The makings of the Lynden PTA fair food booth
The makings of the Lynden PTA fair food booth
Posted on 08/11/2016
Lynden PTA Food BoothThe entire efficiency of the Lynden PTA food booth at the annual Northwest Washington Fair rests on two volunteer wrappers. “The wrappers are the cog of the entire thing,” says Tammy Yoder, a 20-plus-year volunteer helping operate the highly active booth. “If they can’t wrap fast enough, it all comes to a screeching halt.”

Nobody wants a screeching halt to a booth full of volunteers churning out some of the most popular menu items on the fairgrounds during the annual six-day event every mid-August, especially with the proceeds from the booth getting returned to Lynden Schools.

Each year, the booth sends roughly $15,000 back into the schools by serving up one of the only breakfasts on the grounds and a popular hamburger with grilled onions, among a variety of other options. Yoder says that as one of the five who runs the booth—she is the longest tenured of the bunch—they break the week down into 24 shifts, four per day. Each shift takes about 16 people to run and different school PTA groups, clubs or activities handle the staffing.

For example, Fisher Elementary fills three shifts on Monday, the high school’s FFA club handles Tuesday and Isom covers a full day. Over the years, art clubs, sports teams and other school groups have taken shifts when school PTA groups have given theirs up.

“All of our money goes back into our local public schools,” Yoder says. The money goes directly to the group in charge of each shift, meaning last year Fisher’s PTA received $1,800 for their fund. “If they want to buy playground equipment or computers or fund assemblies or field trips, it all stays within the school system.”

The main PTA keeps a few shifts to help pay for bond and levy promotion and also build up a savings account for the booth so when equipment fails they have the funds to replace it.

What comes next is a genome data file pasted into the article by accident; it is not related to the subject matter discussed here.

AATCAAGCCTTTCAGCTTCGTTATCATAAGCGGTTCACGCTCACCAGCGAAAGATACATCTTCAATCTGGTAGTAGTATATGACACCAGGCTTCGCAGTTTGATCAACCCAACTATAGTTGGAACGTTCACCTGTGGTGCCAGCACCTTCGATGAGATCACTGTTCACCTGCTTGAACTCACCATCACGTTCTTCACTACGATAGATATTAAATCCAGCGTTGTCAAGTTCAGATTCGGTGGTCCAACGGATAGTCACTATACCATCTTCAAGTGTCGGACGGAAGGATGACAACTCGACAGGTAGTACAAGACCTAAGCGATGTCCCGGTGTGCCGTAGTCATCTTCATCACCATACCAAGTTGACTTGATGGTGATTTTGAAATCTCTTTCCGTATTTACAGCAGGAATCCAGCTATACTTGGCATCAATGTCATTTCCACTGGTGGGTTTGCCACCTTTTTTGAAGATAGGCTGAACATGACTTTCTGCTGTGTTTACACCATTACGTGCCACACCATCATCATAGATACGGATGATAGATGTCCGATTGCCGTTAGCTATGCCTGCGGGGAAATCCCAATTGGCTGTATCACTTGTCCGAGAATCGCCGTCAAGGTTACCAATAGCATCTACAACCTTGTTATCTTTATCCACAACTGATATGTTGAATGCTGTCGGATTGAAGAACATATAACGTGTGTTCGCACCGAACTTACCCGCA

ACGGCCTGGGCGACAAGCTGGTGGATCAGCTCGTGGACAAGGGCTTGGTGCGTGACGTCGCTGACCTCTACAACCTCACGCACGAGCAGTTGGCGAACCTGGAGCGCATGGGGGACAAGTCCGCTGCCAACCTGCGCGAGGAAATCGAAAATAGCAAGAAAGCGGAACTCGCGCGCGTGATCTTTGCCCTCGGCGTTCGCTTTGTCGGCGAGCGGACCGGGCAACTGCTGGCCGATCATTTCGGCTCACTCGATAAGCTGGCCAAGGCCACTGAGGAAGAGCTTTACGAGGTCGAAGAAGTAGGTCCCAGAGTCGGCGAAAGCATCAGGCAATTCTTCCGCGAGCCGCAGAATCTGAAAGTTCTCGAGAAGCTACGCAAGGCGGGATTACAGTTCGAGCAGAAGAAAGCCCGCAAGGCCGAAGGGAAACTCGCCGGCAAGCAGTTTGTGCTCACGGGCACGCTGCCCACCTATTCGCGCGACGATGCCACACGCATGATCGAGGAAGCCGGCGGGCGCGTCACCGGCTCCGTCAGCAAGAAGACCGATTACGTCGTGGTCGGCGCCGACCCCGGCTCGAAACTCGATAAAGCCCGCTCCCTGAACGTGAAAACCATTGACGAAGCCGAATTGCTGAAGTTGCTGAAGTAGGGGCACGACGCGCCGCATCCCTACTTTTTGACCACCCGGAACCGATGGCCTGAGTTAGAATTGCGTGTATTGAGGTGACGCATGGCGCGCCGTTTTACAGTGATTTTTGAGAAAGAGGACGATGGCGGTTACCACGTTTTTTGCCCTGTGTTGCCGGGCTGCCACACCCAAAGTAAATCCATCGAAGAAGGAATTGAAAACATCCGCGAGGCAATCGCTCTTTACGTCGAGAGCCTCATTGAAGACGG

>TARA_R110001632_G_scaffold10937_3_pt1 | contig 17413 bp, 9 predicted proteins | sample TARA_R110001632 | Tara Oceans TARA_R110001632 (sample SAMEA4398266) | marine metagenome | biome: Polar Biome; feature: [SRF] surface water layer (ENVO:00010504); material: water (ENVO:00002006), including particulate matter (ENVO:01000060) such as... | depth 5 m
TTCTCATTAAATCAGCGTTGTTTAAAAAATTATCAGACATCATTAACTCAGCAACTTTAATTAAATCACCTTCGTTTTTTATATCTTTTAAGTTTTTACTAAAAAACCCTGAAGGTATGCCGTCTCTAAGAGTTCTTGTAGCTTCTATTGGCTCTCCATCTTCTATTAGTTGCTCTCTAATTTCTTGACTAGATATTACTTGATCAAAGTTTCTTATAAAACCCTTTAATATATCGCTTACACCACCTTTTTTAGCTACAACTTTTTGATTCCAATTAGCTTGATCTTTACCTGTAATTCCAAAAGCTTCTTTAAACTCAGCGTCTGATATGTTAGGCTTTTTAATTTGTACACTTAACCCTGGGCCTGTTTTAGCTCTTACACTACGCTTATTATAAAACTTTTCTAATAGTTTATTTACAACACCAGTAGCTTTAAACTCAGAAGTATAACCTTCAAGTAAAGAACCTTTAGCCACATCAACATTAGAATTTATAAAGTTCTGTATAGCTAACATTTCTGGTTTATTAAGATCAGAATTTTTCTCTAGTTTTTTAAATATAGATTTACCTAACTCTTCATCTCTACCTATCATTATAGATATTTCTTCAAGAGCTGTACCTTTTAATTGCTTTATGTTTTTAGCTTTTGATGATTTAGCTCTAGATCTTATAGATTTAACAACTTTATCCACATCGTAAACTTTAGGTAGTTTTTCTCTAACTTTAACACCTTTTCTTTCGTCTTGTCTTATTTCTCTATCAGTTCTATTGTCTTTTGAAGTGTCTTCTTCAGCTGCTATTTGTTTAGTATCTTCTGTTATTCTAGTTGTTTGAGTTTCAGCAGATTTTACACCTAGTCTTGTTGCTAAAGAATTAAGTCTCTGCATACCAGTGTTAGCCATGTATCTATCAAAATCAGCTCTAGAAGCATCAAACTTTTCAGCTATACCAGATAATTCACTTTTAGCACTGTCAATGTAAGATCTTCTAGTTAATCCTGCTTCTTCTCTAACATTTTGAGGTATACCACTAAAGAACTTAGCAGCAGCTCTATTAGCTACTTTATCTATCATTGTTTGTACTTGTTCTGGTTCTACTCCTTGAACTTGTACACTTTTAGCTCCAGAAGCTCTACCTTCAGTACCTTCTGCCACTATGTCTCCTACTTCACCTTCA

Yoder has filled her Wednesday 3 to 7 p.m. shift for 20 years. “I barely have to ask many people,” she says about staffing the needed slots. “If you get a good shift, you have a blast in those four hours. People are giving back to the community. You are moving sometimes.”

The most popular menu item that keeps the workers moving remains the hamburger with grilled onions. One of the few booths that use fresh meat, Yoder says they order the next day’s round of meat patties by 3 p.m. for the following day. Plus, “people love the grilled onions.”

The kids’ meal hamburger or hot dog meal comes with farm-themed facts and a puzzle, a fun addition to the fair. And pop. Yoder says you can’t skip the amount of pop consumed over the week.

When it comes to the logistics of the operation of a three-sided booth located near the main clock tower intersection, everything starts with the seven window people. They take the orders, figure out the total cost and fill out a grill sheet, as the volunteers call it. They take the money to the cashier and file the grill sheet with one of the two wrappers.

Often running two wrappers and two cooks, the wrapper instructs the cook on what they need, whether three cheeseburgers, two with onions or whatever the specific order may be. While the cook preps the meat, cheese and onions, the wrappers handle the lettuce, tomatoes and sauce for the buns. In the meantime the window staffer remains responsible for grabbing fries from the dedicated fryer and filling any drink orders.

On top of the workers in the booth, two more people in the back keep everything stocked, whether the tomatoes sliced or the chili heated. “If you get someone lazy back there you can get a real slow down,” Yoder says. But she keeps going back to the importance of the wrappers keeping the orders moving.

“The wrapping isn’t a decoration,” she says. A wrapper’s work helps fund Lynden Schools, with or without grilled onions.

Follow Lynden Schools on Twitter at @LyndenSchools.